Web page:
Weighing in at only 181 pages, Casino Royale is the first installment of the 14-book James Bond series.   The Bond of this novel will probably come across as a bit of a surprise to some readers who are familiar with his larger-than-life, superspy cinema persona, which oozes sexiness, indestructibility, confidence, and machismo. Here he comes across as more of a misogynistic, flawed individual, prone to self doubt and a bit of introspection at times. In short, he tends to be  more human than the often over-the-top movie portrayals lead us to believe.

Casino Royale begins rather slowly, with Bond on assignment to take down Monsieur Le Chiffre, a man with adopted name whose aliases include "variations on the words 'cypher' or 'number'." He is a Soviet agent (remember -- this was written in 1953 and the Cold War is already on fire) entrusted with fifty million francs to finance a Communist-controlled trade union in France, a group which could prove troublesome as a "fifth column" in case of war with the USSR.  Le Chiffre, it seems, has parlayed the trade union funds into several incredibly bad investments and is currently on the edge of financial disaster.  Bond's masters believe the only way to bring him down and destroy his standing with the Soviets is to bankrupt him entirely; but to do this they need someone who can outdo him at cards -- it seems that the enigmatic Monsieur Le Chiffre has come up short and is using his skills at  baccarat to try to make up his losses.  Bond is the perfect man for the job; he goes to the casino at Royale-Les-Eaux to watch Le Chiffre and then take him on at cards.  One serious complication has arisen: agents from SMERSH, an acronym for Smyert Shpionam, "death to spies," have caught wind of Le Chiffre's activities and are on his tail, unbeknownst to Le Chiffre.  Bond's going to need some help -- along with Mathis, a French intelligence agent, and Felix Leiter of the CIA, London sends Vesper Lynd, a sultry, sexy woman whose involvement is at first resented by Bond.  This is not going to be easy -- it isn't long until there's an assassination attempt, and that's only the beginning of Bond's problems.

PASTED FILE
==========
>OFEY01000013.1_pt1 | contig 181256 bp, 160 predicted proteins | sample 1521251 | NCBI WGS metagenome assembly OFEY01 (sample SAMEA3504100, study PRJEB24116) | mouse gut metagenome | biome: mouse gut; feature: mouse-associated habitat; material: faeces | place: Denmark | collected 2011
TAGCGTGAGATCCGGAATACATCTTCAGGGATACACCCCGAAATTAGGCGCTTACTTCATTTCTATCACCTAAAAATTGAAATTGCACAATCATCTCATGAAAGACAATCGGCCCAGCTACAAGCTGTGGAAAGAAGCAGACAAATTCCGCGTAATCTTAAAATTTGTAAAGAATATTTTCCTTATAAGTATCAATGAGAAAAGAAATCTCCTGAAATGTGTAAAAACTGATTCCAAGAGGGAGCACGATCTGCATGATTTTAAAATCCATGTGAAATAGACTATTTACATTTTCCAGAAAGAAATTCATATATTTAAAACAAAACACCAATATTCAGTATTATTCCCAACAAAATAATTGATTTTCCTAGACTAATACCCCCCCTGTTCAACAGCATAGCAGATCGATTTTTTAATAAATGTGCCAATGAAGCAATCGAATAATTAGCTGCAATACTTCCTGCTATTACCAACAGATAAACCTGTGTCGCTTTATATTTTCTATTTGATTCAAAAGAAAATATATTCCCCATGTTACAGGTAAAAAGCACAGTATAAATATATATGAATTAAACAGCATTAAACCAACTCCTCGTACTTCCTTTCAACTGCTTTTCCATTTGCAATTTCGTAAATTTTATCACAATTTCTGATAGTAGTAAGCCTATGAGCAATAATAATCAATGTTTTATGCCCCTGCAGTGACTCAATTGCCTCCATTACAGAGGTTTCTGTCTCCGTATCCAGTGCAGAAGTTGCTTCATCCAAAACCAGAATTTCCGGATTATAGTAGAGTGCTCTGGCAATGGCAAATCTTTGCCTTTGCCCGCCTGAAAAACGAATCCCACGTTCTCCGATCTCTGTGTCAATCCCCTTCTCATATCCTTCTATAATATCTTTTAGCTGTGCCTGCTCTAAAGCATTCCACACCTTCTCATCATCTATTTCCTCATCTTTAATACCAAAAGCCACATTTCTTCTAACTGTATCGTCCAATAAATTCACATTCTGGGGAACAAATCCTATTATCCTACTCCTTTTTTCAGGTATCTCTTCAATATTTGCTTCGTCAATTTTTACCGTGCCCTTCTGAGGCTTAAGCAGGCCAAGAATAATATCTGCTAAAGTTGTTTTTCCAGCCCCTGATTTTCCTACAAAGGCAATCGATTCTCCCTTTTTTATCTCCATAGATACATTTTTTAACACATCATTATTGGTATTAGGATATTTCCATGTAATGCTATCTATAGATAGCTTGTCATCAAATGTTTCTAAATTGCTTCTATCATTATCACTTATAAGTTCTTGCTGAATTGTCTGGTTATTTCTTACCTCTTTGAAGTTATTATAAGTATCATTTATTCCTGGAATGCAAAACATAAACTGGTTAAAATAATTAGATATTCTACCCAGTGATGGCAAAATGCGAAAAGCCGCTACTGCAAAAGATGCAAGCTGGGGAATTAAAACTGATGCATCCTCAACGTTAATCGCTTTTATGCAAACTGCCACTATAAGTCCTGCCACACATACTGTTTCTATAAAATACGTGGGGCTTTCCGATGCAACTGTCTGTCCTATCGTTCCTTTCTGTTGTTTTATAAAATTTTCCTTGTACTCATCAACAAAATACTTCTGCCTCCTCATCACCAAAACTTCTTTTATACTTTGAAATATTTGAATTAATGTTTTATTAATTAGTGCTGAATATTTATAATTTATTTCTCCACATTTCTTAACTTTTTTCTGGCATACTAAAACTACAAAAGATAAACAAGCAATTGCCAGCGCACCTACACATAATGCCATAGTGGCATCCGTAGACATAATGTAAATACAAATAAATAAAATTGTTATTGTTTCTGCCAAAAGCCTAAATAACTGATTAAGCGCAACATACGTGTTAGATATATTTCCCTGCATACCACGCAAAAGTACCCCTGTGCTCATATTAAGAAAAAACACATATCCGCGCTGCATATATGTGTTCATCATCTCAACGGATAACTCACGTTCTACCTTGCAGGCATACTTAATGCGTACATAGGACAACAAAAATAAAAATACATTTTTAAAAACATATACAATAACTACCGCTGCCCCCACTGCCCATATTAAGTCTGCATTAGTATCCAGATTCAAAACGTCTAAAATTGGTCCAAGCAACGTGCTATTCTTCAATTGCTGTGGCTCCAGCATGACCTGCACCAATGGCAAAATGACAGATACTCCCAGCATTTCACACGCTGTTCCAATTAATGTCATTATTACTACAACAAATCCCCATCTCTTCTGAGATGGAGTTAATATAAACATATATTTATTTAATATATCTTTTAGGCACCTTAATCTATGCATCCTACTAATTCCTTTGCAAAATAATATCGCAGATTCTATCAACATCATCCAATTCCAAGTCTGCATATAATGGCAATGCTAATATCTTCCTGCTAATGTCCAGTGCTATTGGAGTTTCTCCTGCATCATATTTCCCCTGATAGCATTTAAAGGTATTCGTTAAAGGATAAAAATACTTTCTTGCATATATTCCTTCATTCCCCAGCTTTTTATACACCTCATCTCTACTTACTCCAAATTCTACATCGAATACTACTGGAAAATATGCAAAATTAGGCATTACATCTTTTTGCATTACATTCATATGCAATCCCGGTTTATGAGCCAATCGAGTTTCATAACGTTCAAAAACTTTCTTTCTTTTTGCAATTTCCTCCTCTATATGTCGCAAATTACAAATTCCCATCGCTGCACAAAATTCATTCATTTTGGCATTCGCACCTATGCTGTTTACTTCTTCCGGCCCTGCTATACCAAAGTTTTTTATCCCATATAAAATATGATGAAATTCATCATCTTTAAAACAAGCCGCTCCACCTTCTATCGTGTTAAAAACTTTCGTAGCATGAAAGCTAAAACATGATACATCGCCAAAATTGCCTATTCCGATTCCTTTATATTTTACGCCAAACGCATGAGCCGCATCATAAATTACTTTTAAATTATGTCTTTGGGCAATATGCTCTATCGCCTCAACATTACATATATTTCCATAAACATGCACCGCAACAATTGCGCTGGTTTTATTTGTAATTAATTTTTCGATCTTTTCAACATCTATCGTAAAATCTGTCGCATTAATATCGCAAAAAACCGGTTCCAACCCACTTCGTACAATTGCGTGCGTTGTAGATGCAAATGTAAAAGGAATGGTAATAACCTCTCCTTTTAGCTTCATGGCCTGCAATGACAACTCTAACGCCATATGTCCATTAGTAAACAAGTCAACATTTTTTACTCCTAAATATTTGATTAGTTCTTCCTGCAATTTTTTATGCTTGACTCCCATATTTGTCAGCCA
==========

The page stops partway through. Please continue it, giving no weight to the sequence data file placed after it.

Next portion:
I must say I was a bit surprised to find a more human, fallible Bond characterized here, one whose take on women is that
"women are for recreation. On a job, they got in the way and fogged things up with sex and hurt feelings and all the emotional baggage they carried around."
This Bond also is capable of questioning the rightness of what he does, capable of reflection in a world where "the villains and heroes get all mixed up." As he notes,
"...the country-right-or wrong business is getting a little out-of-date. Today we are fighting Communism. Okay.  If I'd been alive fifty years ago, the brand of Conservatism we have today would have been damn near called Communism and we should have been told to go and fight that. History is moving pretty quickly these days and the heroes and villains keep on changing parts."
At the same time, this Bond becomes the sum of his experience -- I won't say why or how, but he evolves from a man who loses himself in love into a hardhearted, cold, licensed to kill 007 with a single-minded mission, to "go after the threat behind the spies, the threat that made them spy."

The events in Casino Royale set the foundation for Bond's long career and if you're looking for something lighter, it's  actually quite a good read.  It starts rather slow, but picks up quickly.  In today's vast array of high-tech spy fiction, this novel may seem a bit old fashioned with little action, but more interesting here is Bond's character.  I'll also mention that a large number of reviewers were somewhat disgusted with Bond's attitudes toward women and the very apparent sexism that runs throughout the book, but hold on.  This book was published in 1953, not 2013; it's highly unfair to judge the mores (read mor-ays) of a particular time or of the writer and hold them to today's standards.  IMHO (which is indeed humble), giving a book a 1 or 2 star rating on the basis of its treatment of women some 60 years ago is just wrong.

 The whole time I was reading this book, I was amazed at how this short little novel morphed into the action-packed thriller it became in 2006.  If you're a spy fiction person, like I am, it's a definite no-miss; if you've seen the movies and want to know how it all started, this is a great resource.

Friday, January 25, 2013

*Fateless, by Imre Kertesz

Hydra Books, Northwestern University Press, 1992
originally published as Sorstalanság, 1975